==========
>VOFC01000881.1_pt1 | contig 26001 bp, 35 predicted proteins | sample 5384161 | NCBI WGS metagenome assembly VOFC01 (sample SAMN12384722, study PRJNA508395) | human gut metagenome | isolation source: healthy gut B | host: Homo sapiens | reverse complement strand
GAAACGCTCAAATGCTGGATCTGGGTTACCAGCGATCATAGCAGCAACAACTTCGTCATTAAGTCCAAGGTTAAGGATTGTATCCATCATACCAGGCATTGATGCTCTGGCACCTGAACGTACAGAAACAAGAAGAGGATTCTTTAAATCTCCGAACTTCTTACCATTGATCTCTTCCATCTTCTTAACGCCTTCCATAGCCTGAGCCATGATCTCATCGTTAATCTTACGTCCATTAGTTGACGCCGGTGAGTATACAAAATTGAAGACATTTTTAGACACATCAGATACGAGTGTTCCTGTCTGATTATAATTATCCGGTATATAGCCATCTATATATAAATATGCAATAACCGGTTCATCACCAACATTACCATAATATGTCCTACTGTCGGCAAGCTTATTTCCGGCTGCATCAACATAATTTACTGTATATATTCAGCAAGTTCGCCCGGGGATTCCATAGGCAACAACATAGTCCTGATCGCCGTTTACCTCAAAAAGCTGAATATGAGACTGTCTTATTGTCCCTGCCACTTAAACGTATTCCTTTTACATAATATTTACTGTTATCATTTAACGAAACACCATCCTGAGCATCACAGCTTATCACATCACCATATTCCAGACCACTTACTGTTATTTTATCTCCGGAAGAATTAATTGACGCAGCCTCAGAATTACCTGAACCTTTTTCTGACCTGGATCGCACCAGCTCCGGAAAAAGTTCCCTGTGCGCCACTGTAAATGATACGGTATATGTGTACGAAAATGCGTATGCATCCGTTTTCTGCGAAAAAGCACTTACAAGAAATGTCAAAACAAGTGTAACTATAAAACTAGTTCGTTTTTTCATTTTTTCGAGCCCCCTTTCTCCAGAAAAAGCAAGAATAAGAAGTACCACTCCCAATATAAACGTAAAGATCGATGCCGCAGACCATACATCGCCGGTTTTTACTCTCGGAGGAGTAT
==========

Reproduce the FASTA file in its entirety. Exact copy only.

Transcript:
>VOFC01000881.1_pt1 | contig 26001 bp, 35 predicted proteins | sample 5384161 | NCBI WGS metagenome assembly VOFC01 (sample SAMN12384722, study PRJNA508395) | human gut metagenome | isolation source: healthy gut B | host: Homo sapiens | reverse complement strand
GAAACGCTCAAATGCTGGATCTGGGTTACCAGCGATCATAGCAGCAACAACTTCGTCATTAAGTCCAAGGTTAAGGATTGTATCCATCATACCAGGCATTGATGCTCTGGCACCTGAACGTACAGAAACAAGAAGAGGATTCTTTAAATCTCCGAACTTCTTACCATTGATCTCTTCCATCTTCTTAACGCCTTCCATAGCCTGAGCCATGATCTCATCGTTAATCTTACGTCCATTAGTTGACGCCGGTGAGTATACAAAATTGAAGACATTTTTAGACACATCAGATACGAGTGTTCCTGTCTGATTATAATTATCCGGTATATAGCCATCTATATATAAATATGCAATAACCGGTTCATCACCAACATTACCATAATATGTCCTACTGTCGGCAAGCTTATTTCCGGCTGCATCAACATAATTTACTGTATATATTCAGCAAGTTCGCCCGGGGATTCCATAGGCAACAACATAGTCCTGATCGCCGTTTACCTCAAAAAGCTGAATATGAGACTGTCTTATTGTCCCTGCCACTTAAACGTATTCCTTTTACATAATATTTACTGTTATCATTTAACGAAACACCATCCTGAGCATCACAGCTTATCACATCACCATATTCCAGACCACTTACTGTTATTTTATCTCCGGAAGAATTAATTGACGCAGCCTCAGAATTACCTGAACCTTTTTCTGACCTGGATCGCACCAGCTCCGGAAAAAGTTCCCTGTGCGCCACTGTAAATGATACGGTATATGTGTACGAAAATGCGTATGCATCCGTTTTCTGCGAAAAAGCACTTACAAGAAATGTCAAAACAAGTGTAACTATAAAACTAGTTCGTTTTTTCATTTTTTCGAGCCCCCTTTCTCCAGAAAAAGCAAGAATAAGAAGTACCACTCCCAATATAAACGTAAAGATCGATGCCGCAGACCATACATCGCCGGTTTTTACTCTCGGAGGAGTAT